Gunners at the home front



Part 2 of the 3 blog series following Gunners at War. Today covers , how the ground was used for morale boosting games and other events, Arsenal’s recruiting for the front and what happened to the Manor Ground after the outbreak of the Great War.

Highbury at War  

Unlike in WW2 Highbury remained open between 1914-1918 thankfully not party to any direct bombing.

Arsenal Versus Nottingham Forest April 1915

Kentish Independent 30 April 1915

K Independent 30 Apr 1915

In Arsenal’s final game before the cessation of League football, Nottingham Forest were defeated 7-0. The cartoon is a reference to Arsenal’s fine goal shooting at Robin Hood of Nottingham though a reflected comment by the soldier that the shots of another kind were now required to be aimed at the real enemy. After, and indeed before this game, many of the players, crowd and officials joined up into the forces or worked for the war effort in many different capacities.

Charity match

Owing to the close links that Henry Norris had between the Footballers’ Battalion, Arsenal and Fulham a friendly was played between the teams on 29 January 1916 for the Footballer’s Battalion Charity Fund. The game attracted 6,500 spectators to Highbury and Arsenal won 2-0 with goals by Jock Rutherford and Fred Groves.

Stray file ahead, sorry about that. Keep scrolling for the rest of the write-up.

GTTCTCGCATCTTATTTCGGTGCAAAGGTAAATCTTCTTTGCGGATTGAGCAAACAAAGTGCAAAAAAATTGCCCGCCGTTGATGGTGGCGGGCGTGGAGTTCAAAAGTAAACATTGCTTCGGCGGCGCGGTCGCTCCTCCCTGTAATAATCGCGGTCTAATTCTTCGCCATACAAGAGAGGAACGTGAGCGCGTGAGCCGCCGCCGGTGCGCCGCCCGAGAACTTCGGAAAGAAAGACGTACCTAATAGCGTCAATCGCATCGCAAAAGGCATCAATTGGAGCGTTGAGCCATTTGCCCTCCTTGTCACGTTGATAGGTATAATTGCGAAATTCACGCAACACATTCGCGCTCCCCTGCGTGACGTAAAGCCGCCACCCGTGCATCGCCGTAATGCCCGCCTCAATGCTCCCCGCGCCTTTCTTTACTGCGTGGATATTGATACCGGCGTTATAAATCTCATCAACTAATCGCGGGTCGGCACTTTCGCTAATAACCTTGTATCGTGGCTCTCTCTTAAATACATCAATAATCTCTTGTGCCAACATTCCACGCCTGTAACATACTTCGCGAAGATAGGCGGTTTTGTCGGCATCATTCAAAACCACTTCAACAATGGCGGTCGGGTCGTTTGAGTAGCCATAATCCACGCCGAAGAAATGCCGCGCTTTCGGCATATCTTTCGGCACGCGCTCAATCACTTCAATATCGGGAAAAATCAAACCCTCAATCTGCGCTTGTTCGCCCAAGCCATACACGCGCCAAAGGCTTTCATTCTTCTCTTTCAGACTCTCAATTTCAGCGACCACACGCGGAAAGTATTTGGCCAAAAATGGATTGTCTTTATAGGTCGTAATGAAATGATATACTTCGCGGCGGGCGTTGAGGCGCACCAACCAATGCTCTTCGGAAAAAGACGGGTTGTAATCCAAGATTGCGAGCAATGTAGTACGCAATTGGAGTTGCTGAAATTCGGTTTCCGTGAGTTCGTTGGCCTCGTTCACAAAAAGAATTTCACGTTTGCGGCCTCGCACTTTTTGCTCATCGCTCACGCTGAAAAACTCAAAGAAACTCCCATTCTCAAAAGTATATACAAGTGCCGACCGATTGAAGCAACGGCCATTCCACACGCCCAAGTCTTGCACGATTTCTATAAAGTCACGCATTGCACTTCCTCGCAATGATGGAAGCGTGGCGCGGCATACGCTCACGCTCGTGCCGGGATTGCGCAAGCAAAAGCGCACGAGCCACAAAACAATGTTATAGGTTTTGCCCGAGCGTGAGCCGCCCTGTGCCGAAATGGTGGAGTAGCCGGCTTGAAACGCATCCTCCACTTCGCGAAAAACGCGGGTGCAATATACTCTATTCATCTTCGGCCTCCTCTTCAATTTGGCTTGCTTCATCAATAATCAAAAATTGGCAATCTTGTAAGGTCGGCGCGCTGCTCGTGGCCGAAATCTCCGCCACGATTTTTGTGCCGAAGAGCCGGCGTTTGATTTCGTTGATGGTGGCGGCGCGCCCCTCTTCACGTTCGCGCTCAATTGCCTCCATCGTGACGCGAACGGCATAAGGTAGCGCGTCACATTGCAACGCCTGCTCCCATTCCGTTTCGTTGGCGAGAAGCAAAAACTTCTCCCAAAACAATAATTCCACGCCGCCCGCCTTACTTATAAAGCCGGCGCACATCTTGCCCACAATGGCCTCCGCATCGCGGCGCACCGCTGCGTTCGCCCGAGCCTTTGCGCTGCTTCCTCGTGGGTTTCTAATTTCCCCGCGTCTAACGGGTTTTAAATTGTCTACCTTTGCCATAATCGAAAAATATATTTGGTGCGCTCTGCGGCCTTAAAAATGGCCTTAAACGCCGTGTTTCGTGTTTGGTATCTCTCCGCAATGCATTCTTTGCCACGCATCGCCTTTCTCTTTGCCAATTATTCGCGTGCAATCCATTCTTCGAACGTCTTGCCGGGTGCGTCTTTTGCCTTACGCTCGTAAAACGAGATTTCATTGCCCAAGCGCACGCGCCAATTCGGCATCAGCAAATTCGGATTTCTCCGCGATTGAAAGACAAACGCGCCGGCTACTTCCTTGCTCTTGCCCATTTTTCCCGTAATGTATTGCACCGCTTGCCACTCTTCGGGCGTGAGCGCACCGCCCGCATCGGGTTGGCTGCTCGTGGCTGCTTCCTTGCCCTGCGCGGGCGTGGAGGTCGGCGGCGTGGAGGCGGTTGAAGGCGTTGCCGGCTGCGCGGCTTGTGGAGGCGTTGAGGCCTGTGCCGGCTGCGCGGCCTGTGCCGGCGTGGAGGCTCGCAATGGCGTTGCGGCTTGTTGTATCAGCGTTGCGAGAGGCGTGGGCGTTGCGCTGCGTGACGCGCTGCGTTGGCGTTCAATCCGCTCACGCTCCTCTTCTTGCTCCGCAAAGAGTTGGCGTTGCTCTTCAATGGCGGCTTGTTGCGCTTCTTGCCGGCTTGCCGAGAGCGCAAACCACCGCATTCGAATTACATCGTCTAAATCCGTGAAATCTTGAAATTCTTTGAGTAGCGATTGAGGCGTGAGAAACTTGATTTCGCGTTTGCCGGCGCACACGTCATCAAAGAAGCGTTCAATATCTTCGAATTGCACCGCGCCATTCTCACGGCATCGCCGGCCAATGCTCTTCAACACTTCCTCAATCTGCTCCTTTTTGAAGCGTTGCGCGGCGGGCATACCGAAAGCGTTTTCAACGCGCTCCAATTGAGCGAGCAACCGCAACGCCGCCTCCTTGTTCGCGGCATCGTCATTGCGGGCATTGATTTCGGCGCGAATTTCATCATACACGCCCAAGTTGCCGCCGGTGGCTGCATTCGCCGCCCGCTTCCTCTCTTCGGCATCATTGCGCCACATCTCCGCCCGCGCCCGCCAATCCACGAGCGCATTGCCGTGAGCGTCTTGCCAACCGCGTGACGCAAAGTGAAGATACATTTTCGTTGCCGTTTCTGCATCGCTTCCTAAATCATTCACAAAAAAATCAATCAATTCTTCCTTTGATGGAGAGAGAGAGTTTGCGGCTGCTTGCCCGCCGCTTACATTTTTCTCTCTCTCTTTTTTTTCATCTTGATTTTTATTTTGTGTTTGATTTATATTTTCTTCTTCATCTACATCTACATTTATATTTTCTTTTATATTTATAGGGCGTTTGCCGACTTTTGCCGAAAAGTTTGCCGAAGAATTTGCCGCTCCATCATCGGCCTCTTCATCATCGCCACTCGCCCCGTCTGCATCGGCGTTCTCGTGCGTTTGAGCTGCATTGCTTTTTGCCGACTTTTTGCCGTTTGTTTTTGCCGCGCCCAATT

Tottenham play home games at Highbury

During the First World War White Hart Lane was taken over by the War Office as a munitions factory in September 1916. A private company was commissioned to produce protective clothing which consisted of mostly gas masks, and consequently Tottenham were forced to alternate their home games between Highbury and Clapton Orient between 1916 and 1919.

Baseball at Highbury 1918Daily Mail 17 May 1918 Baseball

Near the end of the war Highbury was used as the home of the US Navy and Canadian Army sides in a tri-team Anglo-American baseball tournament under the auspices of the London Baseball Association. The US Army used Stamford Bridge as their home ground. In the first game the US Army beat the US Navy 7-6 at The Arsenal’s ground on 18 May 1918.

Injured soldiers at Highbury 1918

Just before the end of the war 100 injured Belgian soldiers from the King Albert Hospital in Hornsey Rise were given a guided tour around Highbury in the afternoon of 2 November 1918. The Hospital was one of many in the capital that treated soldiers from a specific allied country and had been set up in 1915. After the tour they were treated to tea at the Angel hotel in Islington High Street and entertained by local artistes.

Free access for veterans in 1919 Highbury

After the re-introduction of League football, during the 1919-20 season The Arsenal gave free seats to men wounded in World War 1. It was estimated that these seats cost the club approximately £100 per match at a time when it needed all the money they could get.


The Football League continuing after the war started in August 1914 was a contentious issue, but a difficult legal matter as many players were subject to contractual obligations, whereby most players as soon as practicable had either joined up or began working in munitions or mines.